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If I remember correctly, in these cases (bunk beds and televisions) the orders were never fulfilled. The court ruled that a sales contract is not binding if the buyer can reasonably suspect that the price shown is so absurdly low that an error on the side of the seller is apparent.

That is, you can try to order the item, but the seller has no legal obligation of fulfilling it if they can proof beyond reasonable doubt that a mistake was made, and can return the money instead.




> The court ruled that a sales contract is not binding if the buyer can reasonably suspect that the price shown is so absurdly low that an error on the side of the seller is apparent.

How can you prove something like that in court in this camera case?

For example, let's say you were just getting into photography and were window shopping by browsing around Amazon's site.

You run into a camera that has a 4.7 average rating with 3,000+ reviews and the example pictures that people were posting look great to you. You have no idea about camera specs but you see it for $149, so you buy it. That doesn't seem too unrealistic, especially not when phones cost $1,000. You could totally think "oh, well $150 for just a camera sounds about right".


>How can you prove something like that in court in this camera case?

Go look at the screenshots in the article it shows the prime savings at checkout:

>Prime Savings -$1,204.52

That is a pretty clear indication that "wow, this is astronomically discounted" which should reasonably clue any adult with their full mental faculties in to "something strange is going on here".


I have Steam sales offering me games with 90% off, Groupon offering me 88% off a gym membership, and a local perpetually-going-out-of-business menswear shop offering me 90% off everything. Amazon themselves advertise used books priced from £0.01!

Admittedly, many camera enthusiasts probably knew the market rate for this sort of equipment - but the fact something has a 90% discount doesn't automatically prove it's mispriced.


Software which is infinitely reproducible for (effectively) free once it is made, is a lot different than high end lenses and very complicated cameras with costly electronics and worked optical glass.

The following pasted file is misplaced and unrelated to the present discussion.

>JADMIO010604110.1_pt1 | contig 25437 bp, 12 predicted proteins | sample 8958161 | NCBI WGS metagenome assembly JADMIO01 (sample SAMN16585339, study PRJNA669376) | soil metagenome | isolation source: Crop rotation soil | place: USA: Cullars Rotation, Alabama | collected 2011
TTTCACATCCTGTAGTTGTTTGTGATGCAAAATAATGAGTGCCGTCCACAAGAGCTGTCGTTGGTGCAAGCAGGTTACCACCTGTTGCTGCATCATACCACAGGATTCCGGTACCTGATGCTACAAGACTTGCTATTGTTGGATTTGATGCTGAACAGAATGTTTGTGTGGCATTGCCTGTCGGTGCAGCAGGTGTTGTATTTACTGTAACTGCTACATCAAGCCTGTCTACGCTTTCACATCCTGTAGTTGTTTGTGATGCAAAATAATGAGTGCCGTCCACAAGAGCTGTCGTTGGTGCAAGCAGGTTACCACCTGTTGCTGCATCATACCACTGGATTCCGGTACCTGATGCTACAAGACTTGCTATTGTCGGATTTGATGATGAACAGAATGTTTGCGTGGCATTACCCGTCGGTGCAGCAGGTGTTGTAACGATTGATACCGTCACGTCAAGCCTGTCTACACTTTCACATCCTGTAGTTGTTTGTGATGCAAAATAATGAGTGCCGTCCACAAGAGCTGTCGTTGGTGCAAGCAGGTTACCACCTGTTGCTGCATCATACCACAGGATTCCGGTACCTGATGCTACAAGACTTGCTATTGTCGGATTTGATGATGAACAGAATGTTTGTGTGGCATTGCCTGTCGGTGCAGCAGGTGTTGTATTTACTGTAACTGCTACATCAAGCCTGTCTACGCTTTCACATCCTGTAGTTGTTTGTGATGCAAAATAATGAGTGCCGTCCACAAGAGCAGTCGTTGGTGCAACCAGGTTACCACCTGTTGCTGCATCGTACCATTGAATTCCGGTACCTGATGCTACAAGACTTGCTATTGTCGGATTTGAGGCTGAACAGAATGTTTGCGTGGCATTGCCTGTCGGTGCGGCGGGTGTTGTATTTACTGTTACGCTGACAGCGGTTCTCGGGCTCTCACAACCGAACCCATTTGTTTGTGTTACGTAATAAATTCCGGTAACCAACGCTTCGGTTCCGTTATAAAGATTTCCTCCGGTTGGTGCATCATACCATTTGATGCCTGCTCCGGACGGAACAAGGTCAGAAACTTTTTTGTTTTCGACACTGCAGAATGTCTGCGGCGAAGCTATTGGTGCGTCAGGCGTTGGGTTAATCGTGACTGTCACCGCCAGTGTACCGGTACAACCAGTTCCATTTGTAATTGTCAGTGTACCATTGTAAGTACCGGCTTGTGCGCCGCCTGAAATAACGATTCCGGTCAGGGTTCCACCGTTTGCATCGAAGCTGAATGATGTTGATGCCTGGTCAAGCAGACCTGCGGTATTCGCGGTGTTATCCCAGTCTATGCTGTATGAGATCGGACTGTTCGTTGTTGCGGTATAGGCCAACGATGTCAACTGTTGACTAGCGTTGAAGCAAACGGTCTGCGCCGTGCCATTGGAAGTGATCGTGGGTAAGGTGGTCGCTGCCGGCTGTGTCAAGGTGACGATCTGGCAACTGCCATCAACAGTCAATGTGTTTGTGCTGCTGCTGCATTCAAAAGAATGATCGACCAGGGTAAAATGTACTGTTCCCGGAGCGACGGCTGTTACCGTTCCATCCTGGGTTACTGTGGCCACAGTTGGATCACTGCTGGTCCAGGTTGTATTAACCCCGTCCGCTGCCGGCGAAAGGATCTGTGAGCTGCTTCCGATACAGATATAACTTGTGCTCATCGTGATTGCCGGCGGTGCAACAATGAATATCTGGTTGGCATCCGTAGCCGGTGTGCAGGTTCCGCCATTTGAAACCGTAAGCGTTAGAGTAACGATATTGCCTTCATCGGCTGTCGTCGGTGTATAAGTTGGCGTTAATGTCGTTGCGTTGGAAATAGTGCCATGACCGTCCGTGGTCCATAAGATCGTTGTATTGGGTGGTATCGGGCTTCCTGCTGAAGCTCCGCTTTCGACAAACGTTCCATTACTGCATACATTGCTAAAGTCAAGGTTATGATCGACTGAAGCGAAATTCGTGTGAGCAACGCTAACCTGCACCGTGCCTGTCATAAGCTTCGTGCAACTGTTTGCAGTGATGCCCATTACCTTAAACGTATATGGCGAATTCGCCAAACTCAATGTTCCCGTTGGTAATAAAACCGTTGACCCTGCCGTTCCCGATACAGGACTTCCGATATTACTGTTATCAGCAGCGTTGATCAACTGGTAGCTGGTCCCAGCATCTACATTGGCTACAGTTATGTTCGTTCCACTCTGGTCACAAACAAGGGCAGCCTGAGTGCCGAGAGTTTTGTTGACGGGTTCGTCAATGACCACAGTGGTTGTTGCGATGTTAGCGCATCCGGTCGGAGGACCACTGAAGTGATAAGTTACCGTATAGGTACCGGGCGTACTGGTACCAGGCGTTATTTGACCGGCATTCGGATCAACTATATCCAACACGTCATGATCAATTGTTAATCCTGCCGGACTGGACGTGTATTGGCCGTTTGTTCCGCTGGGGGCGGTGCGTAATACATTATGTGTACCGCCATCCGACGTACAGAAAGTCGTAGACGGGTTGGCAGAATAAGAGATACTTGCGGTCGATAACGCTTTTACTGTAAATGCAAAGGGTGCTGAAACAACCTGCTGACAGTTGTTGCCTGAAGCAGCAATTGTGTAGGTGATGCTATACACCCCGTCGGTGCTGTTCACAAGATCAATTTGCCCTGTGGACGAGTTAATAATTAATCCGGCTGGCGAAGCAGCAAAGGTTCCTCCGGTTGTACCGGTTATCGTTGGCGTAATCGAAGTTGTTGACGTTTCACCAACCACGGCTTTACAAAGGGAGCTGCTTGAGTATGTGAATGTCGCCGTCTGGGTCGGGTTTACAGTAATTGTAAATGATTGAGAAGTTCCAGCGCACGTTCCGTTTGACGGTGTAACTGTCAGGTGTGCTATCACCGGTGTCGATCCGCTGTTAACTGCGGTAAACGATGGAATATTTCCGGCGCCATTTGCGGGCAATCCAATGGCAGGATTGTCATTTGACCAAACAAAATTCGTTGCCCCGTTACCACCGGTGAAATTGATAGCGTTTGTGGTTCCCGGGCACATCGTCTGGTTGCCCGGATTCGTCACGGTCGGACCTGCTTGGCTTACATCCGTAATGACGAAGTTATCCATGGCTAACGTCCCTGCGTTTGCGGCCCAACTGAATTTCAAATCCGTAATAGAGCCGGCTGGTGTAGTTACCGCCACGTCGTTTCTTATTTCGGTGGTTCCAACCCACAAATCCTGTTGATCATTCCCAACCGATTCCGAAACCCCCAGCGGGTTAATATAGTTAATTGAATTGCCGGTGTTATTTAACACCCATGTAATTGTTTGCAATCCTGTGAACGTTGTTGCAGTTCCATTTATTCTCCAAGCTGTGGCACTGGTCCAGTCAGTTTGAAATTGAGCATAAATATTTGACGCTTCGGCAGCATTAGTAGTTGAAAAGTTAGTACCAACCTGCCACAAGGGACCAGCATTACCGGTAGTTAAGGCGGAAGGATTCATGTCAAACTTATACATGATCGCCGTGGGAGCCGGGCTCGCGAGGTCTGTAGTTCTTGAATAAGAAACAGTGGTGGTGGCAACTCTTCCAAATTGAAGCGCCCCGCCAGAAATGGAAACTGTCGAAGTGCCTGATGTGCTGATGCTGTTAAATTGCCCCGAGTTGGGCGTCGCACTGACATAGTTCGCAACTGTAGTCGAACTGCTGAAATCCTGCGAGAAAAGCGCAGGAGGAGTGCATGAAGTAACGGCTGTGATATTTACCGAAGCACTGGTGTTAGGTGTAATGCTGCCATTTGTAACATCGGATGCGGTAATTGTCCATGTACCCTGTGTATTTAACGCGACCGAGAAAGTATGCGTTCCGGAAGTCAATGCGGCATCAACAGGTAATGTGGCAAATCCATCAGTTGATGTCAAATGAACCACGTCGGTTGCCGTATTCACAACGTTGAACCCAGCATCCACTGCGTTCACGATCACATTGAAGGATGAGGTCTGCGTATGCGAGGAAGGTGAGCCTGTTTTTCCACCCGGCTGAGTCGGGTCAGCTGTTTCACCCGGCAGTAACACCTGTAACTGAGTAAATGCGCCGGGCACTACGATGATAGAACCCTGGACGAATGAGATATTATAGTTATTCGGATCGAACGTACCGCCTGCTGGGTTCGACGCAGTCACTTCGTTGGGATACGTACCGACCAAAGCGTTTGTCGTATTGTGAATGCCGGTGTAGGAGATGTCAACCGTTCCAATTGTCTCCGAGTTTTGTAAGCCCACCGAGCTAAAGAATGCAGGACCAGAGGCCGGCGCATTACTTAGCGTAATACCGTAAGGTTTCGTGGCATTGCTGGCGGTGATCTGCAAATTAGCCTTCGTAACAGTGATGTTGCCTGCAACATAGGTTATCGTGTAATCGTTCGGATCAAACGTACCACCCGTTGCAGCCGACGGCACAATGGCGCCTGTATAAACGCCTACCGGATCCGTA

Am I missing something here? A $1200 markdown isn't impossibly large.


It's a 1200$ markdown on a 1300$ item.


Because you can infer that the "-99%" near the price is weird.


The a6000 is normally $550 and was marked down to $95. That's not a big enough discount to infer it was a price mistake. Especially not when Amazon advertises this as one of the biggest discount days of the year.


And it's quite possible that a Dutch court would rule different in that particular case.


This is because (at least in many shops in the EU) ordering does imply a sale, no contract has been made, it is only a notion of intent (which if you read the T&C in the order confirmation you'll find pretty often). The contract is only made when the company ships it, thus agreeing to the sale.


Actually the contract is in place when the order is confirmed. At least from EU webshops it's common to receive two mails, one for order received, another for order confirmed (potentially hours or even days later).

This actually hit the spotlight recently in Spain as Dell advertised 1000-1800€ laptops for 29-35€ on their site[0]. Many people bought, received the first AND the second email around 5h later.

If it wasn't for that second email, they could cancel the order no questions asked, but actually someone on their side said "yep, this order looks fine" and clicked confirm. Consumer associations are hitting Dell with all their force.

[0] In Spanish: https://www.eldiario.es/tecnologia/portatiles-Dell-clientes-...


My god Dell's webshop is a steaming pile of fun. I've only had to deal with being unable to order months on end - this sounds much more friendly!


Not friendly, they canceled the orders, breaching their own contract and the law doing so. They went past the "no backsies" point in the transaction and they actually backed out.




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